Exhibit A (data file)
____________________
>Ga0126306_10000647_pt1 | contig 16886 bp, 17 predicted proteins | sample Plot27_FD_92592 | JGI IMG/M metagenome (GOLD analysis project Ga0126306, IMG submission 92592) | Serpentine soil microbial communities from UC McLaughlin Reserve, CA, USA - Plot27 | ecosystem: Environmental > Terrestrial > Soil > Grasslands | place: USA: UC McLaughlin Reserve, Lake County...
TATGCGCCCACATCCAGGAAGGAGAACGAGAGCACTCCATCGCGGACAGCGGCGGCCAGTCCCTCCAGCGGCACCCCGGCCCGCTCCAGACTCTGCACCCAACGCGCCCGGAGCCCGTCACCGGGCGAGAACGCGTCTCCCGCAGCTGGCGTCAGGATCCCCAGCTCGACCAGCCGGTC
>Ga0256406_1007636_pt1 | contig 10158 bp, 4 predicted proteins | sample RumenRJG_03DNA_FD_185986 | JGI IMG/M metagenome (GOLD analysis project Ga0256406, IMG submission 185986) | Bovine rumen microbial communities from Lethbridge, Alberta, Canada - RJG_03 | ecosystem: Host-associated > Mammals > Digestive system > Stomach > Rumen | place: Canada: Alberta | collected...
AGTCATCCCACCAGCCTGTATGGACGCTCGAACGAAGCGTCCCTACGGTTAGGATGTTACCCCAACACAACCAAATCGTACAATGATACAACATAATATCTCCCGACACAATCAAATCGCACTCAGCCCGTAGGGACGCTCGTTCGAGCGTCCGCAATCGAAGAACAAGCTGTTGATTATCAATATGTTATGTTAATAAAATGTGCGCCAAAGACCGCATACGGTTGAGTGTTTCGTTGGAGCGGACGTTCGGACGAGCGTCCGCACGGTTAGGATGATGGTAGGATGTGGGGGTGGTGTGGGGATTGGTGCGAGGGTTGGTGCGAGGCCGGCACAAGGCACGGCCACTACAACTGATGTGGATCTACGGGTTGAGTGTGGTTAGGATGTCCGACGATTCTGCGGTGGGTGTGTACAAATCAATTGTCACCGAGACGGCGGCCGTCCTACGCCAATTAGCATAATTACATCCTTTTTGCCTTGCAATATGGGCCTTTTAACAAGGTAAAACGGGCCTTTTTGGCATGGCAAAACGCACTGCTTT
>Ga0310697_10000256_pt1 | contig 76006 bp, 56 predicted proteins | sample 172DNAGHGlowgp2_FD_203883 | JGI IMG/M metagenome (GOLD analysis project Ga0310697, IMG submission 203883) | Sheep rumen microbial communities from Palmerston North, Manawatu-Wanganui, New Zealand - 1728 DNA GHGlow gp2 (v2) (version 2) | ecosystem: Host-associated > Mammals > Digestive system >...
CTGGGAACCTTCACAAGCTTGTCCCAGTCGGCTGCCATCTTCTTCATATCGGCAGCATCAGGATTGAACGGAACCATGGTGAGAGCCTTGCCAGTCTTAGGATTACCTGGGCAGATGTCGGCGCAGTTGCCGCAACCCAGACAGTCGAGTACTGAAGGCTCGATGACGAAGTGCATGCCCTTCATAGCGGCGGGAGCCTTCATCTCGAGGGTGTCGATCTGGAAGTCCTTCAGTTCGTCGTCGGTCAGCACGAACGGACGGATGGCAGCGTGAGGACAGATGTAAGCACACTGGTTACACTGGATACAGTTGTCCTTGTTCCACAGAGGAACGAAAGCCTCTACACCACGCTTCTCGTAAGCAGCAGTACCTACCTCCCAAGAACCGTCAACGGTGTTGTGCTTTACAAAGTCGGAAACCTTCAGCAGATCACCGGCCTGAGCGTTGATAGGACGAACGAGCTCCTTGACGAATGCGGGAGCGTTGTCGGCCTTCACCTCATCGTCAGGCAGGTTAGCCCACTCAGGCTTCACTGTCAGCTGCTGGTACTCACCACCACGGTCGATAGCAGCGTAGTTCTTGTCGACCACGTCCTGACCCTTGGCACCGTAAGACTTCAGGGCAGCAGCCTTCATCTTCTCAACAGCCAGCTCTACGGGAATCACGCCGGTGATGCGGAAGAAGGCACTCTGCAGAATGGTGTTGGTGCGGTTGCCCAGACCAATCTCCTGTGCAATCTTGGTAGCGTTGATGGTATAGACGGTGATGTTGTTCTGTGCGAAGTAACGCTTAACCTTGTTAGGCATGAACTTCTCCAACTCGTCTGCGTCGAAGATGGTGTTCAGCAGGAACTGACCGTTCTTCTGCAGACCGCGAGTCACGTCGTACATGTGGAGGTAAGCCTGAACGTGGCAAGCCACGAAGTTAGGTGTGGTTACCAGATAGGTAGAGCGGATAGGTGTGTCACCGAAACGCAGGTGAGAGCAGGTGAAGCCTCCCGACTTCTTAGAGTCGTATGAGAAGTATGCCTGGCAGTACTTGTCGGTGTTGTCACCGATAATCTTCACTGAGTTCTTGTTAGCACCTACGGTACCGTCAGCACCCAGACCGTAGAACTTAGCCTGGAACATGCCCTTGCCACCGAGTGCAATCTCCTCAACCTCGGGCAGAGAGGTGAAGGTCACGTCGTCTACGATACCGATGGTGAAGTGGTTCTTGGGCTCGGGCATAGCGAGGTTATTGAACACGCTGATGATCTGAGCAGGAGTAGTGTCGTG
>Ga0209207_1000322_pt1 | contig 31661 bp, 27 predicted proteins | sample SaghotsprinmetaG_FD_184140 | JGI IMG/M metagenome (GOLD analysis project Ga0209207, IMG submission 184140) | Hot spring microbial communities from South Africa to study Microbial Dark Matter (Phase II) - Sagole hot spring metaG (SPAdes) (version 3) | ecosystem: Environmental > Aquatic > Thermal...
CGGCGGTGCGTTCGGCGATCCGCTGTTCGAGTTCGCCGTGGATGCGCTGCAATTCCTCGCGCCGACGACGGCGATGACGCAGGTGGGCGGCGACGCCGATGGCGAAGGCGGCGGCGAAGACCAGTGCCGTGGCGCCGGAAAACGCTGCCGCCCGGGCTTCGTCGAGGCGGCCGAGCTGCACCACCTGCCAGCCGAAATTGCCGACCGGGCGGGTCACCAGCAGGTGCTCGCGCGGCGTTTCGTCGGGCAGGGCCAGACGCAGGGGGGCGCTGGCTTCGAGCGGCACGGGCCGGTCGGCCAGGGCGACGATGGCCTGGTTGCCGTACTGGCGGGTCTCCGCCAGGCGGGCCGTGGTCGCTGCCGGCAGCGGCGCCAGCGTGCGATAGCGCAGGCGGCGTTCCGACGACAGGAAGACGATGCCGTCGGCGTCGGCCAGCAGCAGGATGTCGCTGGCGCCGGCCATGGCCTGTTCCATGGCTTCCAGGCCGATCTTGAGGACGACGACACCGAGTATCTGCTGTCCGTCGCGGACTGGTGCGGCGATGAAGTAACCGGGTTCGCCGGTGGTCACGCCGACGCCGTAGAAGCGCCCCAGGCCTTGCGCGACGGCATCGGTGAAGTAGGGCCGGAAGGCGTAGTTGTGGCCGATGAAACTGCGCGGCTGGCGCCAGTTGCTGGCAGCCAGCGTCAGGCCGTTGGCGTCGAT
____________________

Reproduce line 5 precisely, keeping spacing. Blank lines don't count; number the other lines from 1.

>Ga0310697_10000256_pt1 | contig 76006 bp, 56 predicted proteins | sample 172DNAGHGlowgp2_FD_203883 | JGI IMG/M metagenome (GOLD analysis project Ga0310697, IMG submission 203883) | Sheep rumen microbial communities from Palmerston North, Manawatu-Wanganui, New Zealand - 1728 DNA GHGlow gp2 (v2) (version 2) | ecosystem: Host-associated > Mammals > Digestive system >...